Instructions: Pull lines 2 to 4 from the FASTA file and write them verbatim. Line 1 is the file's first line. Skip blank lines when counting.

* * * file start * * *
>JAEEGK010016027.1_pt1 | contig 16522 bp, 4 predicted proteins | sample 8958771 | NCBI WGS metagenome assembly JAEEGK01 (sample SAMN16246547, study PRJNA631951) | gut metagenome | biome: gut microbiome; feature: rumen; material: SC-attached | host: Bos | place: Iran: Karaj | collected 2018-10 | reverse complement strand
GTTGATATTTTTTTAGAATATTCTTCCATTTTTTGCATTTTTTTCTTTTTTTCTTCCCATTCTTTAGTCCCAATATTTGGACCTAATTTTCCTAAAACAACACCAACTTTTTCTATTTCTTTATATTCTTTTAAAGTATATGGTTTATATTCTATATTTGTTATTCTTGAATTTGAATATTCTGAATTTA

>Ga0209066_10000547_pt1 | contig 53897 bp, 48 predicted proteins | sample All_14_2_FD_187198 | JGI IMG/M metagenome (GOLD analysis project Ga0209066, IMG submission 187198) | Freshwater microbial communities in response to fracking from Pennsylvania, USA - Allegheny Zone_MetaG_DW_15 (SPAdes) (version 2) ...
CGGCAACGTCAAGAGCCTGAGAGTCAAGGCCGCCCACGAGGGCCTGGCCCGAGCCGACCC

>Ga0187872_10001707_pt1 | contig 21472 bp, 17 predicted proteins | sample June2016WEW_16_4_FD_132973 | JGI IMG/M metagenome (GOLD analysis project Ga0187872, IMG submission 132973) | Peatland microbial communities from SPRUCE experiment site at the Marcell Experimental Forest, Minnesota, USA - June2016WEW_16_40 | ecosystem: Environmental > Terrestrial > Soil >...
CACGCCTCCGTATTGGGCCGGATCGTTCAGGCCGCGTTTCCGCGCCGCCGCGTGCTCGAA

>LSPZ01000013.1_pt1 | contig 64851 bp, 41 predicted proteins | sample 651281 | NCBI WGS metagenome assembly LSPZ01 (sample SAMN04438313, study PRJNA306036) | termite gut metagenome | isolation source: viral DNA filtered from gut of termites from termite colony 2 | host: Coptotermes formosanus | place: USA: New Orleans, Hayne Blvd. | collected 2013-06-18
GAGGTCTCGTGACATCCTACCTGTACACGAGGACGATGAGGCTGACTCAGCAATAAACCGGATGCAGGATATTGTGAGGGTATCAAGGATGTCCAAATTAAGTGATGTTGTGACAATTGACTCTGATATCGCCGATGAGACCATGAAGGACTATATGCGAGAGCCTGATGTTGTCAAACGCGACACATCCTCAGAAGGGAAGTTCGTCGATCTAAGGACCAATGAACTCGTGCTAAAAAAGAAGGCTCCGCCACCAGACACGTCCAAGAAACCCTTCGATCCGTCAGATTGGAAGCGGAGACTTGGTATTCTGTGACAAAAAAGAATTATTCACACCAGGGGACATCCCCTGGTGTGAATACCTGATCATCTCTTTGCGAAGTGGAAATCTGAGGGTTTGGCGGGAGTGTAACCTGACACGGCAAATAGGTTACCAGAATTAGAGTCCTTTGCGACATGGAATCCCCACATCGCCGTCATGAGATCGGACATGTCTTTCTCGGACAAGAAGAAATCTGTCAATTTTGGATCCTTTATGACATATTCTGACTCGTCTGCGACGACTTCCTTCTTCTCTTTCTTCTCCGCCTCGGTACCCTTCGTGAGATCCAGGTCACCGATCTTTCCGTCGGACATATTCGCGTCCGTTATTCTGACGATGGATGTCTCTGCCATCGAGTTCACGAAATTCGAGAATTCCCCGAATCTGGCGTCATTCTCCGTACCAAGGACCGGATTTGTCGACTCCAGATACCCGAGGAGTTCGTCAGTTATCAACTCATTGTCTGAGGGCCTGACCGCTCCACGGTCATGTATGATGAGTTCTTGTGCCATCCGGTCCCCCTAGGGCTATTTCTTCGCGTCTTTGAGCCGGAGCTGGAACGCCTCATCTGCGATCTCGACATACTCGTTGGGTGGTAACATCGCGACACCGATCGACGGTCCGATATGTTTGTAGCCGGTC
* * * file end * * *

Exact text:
GTTGATATTTTTTTAGAATATTCTTCCATTTTTTGCATTTTTTTCTTTTTTTCTTCCCATTCTTTAGTCCCAATATTTGGACCTAATTTTCCTAAAACAACACCAACTTTTTCTATTTCTTTATATTCTTTTAAAGTATATGGTTTATATTCTATATTTGTTATTCTTGAATTTGAATATTCTGAATTTA

>Ga0209066_10000547_pt1 | contig 53897 bp, 48 predicted proteins | sample All_14_2_FD_187198 | JGI IMG/M metagenome (GOLD analysis project Ga0209066, IMG submission 187198) | Freshwater microbial communities in response to fracking from Pennsylvania, USA - Allegheny Zone_MetaG_DW_15 (SPAdes) (version 2) ...
CGGCAACGTCAAGAGCCTGAGAGTCAAGGCCGCCCACGAGGGCCTGGCCCGAGCCGACCC